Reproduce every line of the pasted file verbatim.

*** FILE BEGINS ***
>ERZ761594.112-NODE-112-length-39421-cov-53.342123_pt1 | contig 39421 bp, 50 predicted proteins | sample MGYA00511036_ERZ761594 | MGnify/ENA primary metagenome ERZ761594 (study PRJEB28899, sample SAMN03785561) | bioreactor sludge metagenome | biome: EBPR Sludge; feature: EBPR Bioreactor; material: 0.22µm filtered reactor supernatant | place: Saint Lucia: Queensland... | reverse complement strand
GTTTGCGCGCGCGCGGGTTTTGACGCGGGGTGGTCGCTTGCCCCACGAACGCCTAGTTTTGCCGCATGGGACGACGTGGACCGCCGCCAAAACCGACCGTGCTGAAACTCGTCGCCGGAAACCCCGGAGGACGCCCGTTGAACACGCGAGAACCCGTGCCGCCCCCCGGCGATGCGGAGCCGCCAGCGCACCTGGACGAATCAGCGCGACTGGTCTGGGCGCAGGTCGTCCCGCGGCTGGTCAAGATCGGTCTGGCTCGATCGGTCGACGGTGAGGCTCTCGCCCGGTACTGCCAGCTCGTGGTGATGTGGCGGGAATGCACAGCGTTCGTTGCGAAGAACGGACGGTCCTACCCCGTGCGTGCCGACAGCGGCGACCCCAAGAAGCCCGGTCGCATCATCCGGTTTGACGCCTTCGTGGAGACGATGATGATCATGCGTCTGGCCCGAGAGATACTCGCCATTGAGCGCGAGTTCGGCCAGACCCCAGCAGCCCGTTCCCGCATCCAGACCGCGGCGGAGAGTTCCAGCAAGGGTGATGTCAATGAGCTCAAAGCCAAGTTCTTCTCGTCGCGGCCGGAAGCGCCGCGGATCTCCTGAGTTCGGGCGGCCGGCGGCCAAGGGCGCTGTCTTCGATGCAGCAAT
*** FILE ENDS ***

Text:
>ERZ761594.112-NODE-112-length-39421-cov-53.342123_pt1 | contig 39421 bp, 50 predicted proteins | sample MGYA00511036_ERZ761594 | MGnify/ENA primary metagenome ERZ761594 (study PRJEB28899, sample SAMN03785561) | bioreactor sludge metagenome | biome: EBPR Sludge; feature: EBPR Bioreactor; material: 0.22µm filtered reactor supernatant | place: Saint Lucia: Queensland... | reverse complement strand
GTTTGCGCGCGCGCGGGTTTTGACGCGGGGTGGTCGCTTGCCCCACGAACGCCTAGTTTTGCCGCATGGGACGACGTGGACCGCCGCCAAAACCGACCGTGCTGAAACTCGTCGCCGGAAACCCCGGAGGACGCCCGTTGAACACGCGAGAACCCGTGCCGCCCCCCGGCGATGCGGAGCCGCCAGCGCACCTGGACGAATCAGCGCGACTGGTCTGGGCGCAGGTCGTCCCGCGGCTGGTCAAGATCGGTCTGGCTCGATCGGTCGACGGTGAGGCTCTCGCCCGGTACTGCCAGCTCGTGGTGATGTGGCGGGAATGCACAGCGTTCGTTGCGAAGAACGGACGGTCCTACCCCGTGCGTGCCGACAGCGGCGACCCCAAGAAGCCCGGTCGCATCATCCGGTTTGACGCCTTCGTGGAGACGATGATGATCATGCGTCTGGCCCGAGAGATACTCGCCATTGAGCGCGAGTTCGGCCAGACCCCAGCAGCCCGTTCCCGCATCCAGACCGCGGCGGAGAGTTCCAGCAAGGGTGATGTCAATGAGCTCAAAGCCAAGTTCTTCTCGTCGCGGCCGGAAGCGCCGCGGATCTCCTGAGTTCGGGCGGCCGGCGGCCAAGGGCGCTGTCTTCGATGCAGCAAT